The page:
In order to help people understand the basis of their anxiety, it is important to make sense of the role that control plays the cycle of fear and worry. When people are trying to understand why they contend with worrying about specific things or situations, or why they worry about most things in general, the overall theme is control. When people worry or are fearful, they recognize that there is a certain level of control that is missing. This creates a cycle of anxiety for many people, which they do not know how to break. In order to overcome an anxiety disorder, a person has to learn to give up some of this control and learn how to be comfortable with this. Therapy can help people through this process, which can help them gain control of how they feel.

Anxiety and control usually co-exist. When a person is worried about events that might take place the following day, they are battling with the idea of not being able to predict the future. This person might go through several scenarios over and over again in order to know how to deal with future problems. Whether or not they take place becomes forgotten on a sea of worry. Planning is important and usually helpful, but obsessing does not help any situation, nor does losing sleep in an attempt to predict an unpredictable future.

Some people will avoid situations altogether to avoid a painful or traumatic memory. They might also avoid these situations so that they do not have to face a fear. When people are fearful to this extent, they avoid these circumstances because their thinking tells them that the feared event will happen to them if they are in the feared situation. Avoidance seemingly becomes the only way to control this.

Other people avoid social situations because of the anxiety of being around other people. In these situations, people are worried about what others think about them. Because there is no way to tell, they stay away from this altogether. Therefore, there is nothing to fear, but a lack of love and belonging can then persist.

Therapy for anxiety can help people deal with these issues. Most people who have an anxiety problem know that they live with this, but do not know where to turn. Psychotherapy can help a person learn some therapeutic strategies to deal with feeling a lack of control. It can also help to combat maladaptive habits that have taken place to ease anxious feelings.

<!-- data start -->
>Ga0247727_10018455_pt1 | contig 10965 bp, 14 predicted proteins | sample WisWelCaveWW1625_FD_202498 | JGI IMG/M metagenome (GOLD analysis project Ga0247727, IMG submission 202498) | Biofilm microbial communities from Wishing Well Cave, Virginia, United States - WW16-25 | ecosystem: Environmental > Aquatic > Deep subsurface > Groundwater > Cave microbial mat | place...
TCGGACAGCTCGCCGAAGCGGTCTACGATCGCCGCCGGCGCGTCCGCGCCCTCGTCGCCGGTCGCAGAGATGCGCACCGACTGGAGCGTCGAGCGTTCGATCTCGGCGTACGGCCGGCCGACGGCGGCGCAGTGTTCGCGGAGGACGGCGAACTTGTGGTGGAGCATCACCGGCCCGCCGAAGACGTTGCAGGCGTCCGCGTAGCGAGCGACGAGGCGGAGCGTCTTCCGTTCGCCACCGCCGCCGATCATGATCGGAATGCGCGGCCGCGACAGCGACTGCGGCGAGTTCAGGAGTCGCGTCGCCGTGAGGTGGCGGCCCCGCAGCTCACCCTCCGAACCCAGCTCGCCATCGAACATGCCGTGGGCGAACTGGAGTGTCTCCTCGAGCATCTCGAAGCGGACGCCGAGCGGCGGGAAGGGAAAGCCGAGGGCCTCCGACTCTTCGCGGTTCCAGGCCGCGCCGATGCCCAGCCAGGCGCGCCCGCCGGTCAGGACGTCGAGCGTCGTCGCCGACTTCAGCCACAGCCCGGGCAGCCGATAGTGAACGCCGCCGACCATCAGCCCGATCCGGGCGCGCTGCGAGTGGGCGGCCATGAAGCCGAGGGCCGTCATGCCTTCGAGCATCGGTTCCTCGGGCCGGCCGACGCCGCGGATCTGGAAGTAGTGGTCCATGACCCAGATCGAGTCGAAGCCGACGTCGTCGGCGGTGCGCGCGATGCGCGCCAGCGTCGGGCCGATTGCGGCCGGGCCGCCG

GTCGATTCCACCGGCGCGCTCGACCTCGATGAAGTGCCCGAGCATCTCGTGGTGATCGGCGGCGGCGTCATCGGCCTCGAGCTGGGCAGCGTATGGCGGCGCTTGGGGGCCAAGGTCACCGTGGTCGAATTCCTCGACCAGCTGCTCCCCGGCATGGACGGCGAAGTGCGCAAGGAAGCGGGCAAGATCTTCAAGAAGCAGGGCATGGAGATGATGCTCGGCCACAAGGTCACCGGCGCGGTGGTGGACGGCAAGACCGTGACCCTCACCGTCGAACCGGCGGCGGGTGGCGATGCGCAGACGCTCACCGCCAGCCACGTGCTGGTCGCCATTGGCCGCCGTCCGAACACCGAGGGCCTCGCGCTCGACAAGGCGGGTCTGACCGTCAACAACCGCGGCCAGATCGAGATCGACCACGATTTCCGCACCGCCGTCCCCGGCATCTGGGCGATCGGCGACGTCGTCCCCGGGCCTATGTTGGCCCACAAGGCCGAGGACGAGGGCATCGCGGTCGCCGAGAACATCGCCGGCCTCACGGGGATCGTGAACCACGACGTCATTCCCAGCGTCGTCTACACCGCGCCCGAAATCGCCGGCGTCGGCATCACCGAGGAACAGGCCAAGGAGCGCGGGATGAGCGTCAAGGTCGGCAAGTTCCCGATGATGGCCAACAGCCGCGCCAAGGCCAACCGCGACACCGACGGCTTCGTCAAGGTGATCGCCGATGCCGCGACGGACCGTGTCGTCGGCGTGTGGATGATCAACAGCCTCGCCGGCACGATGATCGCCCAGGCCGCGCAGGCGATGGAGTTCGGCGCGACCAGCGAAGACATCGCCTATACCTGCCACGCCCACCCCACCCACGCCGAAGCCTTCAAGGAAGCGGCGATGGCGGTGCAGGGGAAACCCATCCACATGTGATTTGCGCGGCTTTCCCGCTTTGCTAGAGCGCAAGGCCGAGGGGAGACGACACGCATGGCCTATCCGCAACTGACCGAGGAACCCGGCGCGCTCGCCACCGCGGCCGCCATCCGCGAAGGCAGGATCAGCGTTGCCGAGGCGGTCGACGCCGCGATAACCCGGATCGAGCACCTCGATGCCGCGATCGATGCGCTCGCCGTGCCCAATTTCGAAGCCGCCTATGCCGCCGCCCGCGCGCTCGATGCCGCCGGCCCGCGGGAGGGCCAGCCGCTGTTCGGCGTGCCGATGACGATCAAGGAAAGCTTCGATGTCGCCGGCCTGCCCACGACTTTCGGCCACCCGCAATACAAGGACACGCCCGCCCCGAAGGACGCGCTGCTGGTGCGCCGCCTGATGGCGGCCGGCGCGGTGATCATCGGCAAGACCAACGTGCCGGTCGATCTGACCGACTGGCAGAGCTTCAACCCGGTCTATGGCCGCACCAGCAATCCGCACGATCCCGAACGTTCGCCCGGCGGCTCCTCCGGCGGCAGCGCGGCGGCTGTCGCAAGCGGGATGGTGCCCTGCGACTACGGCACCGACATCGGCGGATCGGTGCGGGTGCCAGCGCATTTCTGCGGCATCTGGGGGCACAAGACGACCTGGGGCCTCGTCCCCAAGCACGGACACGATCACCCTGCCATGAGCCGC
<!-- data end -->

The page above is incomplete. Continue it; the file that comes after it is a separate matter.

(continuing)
One strategy in a therapy setting is to help people understand their thoughts and how these lead to anxious feelings. Therapy assists clients in learning about triggers in their thoughts that create worry and fear. They are then taught ways to counteract these triggers. When these individuals understand how thoughts lead to feelings, they are better able to control their feelings using such a technique.

Another strategy that is used while in therapy is an evidence-based trial-and-error technique. In this technique, clients are encouraged to use their new rational thinking abilities to build up enough courage to enter into avoided or even feared situations (that are deemed safe by the therapist and client). The clients are then asked to return to their next session with a list of thoughts about how this event took place. They talk about whether or not their predictions played out how they imagined that they would. They are asked what thought triggers they dealt with. Then the information is used to help in future situations of a similar nature.

Some clients are too fearful to enter into feared situations. In these scenarios, clients are walked through the fear while in a session. They will talk about entering into the situation to desensitize the fear to a point at which they are able to enter into the feared circumstance. The overall goal is to prove that they can safely go through this situation without the predicted, negative event having taken place.

Thousands of people live their lives with anxiety each day. Some of these people get through their lives without many obvious issues, while others have severe problems to contend with. Either way, these individuals could likely benefit from seeking out the help of a therapist. This can help by providing evidence to the contrary of the thoughts and fears associated with their anxiety. It can also help them learn which thoughts specifically lead to anxiety and what to do with such thoughts. Rather than worrying and obsessing to give themselves a false sense of control, clients are able to walk away empowered to feel how they want to feel.

Author's Bio: 

Michael J. Salas is a Dallas Counselor and Therapist in Dallas, Texas. He provides counseling and therapy for anxiety, depression, and relationship issues. Michael primarily utilizes cognitive-behavioral therapy and solution-focused brief therapy treatment models.